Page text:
InstyMeds has placed an Rx drug vending machine in a Minneapolis physician's office as a pilot study of the aumotated technology.
A prescription drug vending machine being tested by patients in a physician's office is actually best suited to improve accuracy and relieve the pharmacist shortage, according to the inventor.
Resembling a giant ATM, InstyMeds is a vending machine being pilot tested in a Minneapolis pediatrician's office. The unit dispenses 80 Rx drugs using bar-code technology, but future models will handle 500 SKUs. The physician's electronic script is beamed to a server that adjudicates the insurance and then transmits the order to the dispenser. A final printout of the Rx is given to the patient who enters a code and swipes a credit card to dispense the drug.
The first unit may be in a physician's office, but the InstyMeds would really be a workhorse in community pharmacies, according to Ken Rosenblum, a former emergency room physician who founded Mendota Healthcare Inc. In addition to providing the dispensing unit, the firm adjudicates the InstyMeds Rx claims and operates a 24-hour call center to handle any rejections, which takes the third-party monkey off the pharmacist's back.
"Prescriptions are rising 15% a year, but the pharmacist supply is fairly stable, so something has to give," said Rosenblum, whose first job was as a pharmacy technician. "We're trying to combine the advantages of automating routine dispensing with what pharmacists really want to do, a higher level of patient counseling. I see this as the answer to the pharmacist shortage crisis. Pharmacists are overworked, which causes errors. This frees the pharmacist for more time with the patient while more prescriptions are dispensed per hour. It also meshes perfectly with central fill, which is missing an efficient front-end interface with the patient."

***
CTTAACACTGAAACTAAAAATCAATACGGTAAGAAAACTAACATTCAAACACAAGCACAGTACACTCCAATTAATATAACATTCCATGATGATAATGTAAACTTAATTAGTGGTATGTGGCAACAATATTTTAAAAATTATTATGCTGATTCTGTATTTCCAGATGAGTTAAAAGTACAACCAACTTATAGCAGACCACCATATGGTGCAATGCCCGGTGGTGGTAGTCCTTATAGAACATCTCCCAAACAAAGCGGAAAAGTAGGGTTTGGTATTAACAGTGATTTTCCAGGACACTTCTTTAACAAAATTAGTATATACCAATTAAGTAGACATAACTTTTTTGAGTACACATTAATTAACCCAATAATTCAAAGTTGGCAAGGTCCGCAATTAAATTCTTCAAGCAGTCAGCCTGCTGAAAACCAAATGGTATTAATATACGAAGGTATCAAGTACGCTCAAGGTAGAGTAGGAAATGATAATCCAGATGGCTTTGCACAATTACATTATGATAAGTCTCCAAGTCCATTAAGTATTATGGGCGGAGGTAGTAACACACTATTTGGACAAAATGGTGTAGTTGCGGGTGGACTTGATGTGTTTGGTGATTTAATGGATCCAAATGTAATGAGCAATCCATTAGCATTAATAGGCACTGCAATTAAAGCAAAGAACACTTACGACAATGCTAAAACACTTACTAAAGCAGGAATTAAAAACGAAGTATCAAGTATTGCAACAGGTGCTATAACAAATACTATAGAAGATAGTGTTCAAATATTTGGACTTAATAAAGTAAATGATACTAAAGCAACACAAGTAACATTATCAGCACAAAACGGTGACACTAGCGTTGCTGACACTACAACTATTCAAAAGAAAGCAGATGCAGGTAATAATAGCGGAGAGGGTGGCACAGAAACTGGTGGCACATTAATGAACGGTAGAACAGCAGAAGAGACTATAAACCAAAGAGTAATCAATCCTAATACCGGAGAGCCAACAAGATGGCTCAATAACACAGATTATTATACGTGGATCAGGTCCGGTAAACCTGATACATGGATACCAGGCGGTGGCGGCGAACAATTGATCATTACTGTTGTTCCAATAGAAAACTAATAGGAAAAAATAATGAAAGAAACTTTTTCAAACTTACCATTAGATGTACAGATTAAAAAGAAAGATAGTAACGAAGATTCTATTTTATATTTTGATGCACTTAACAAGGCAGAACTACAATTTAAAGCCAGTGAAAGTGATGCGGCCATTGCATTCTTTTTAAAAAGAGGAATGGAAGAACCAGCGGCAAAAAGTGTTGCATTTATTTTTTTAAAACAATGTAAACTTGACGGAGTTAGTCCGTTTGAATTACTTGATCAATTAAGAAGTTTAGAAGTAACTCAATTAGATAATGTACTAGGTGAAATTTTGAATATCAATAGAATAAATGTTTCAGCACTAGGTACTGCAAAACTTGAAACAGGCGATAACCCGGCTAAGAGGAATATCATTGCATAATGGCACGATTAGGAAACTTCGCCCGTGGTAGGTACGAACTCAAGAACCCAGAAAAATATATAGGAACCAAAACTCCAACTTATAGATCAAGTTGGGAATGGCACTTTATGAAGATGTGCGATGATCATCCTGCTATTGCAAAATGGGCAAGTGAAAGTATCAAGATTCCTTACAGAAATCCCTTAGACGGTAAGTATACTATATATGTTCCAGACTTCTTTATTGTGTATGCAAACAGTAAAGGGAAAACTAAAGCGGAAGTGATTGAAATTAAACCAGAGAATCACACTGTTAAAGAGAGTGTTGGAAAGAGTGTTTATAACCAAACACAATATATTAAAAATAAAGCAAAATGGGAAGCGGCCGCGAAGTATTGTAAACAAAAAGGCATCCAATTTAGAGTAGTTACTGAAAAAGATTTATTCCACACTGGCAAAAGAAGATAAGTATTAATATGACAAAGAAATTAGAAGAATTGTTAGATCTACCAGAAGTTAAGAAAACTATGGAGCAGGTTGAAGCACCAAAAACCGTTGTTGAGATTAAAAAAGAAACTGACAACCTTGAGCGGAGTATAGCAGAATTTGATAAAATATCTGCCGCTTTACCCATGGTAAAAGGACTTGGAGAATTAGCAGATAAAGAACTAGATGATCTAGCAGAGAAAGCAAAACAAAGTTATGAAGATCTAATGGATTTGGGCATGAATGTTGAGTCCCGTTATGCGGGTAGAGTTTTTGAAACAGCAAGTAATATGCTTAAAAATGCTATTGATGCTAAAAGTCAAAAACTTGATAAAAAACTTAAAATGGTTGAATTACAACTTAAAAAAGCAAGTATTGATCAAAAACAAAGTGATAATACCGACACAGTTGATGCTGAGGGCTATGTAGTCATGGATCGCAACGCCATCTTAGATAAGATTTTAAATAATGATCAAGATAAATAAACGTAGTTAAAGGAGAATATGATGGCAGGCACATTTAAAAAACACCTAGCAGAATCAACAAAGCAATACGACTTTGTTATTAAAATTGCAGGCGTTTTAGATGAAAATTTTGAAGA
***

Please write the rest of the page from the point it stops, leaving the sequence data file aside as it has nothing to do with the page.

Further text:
The Minnesota pharmacy board has approved the InstyMeds for physician dispensing, said David Holmstrom, executive director. The board was impressed with the bar-code technology's ability to improve patient safety in the physician-dispensing arena. However, if Mendota Healthcare tries to move beyond physician dispensing into pharmacy, the board will probably take another look. "It's been reviewed by the board as a tool for dispensing physicians that's better than having nurse Sally Whiteshoes have access to a whole closetful of drugs," he said.
Rosenblum is looking for community pharmacy leaders or chain drugstore executives willing to open a dialogue about how to make the best use of InstyMeds. He told Drug Topics, "I think we have something that would be of benefit to the profession, and I'd love to set up a pilot to try it in community pharmacy."
For more information, phone Mendota Healthcare at (952) 352-3309; or send an e-mail to firstname.lastname@example.org.
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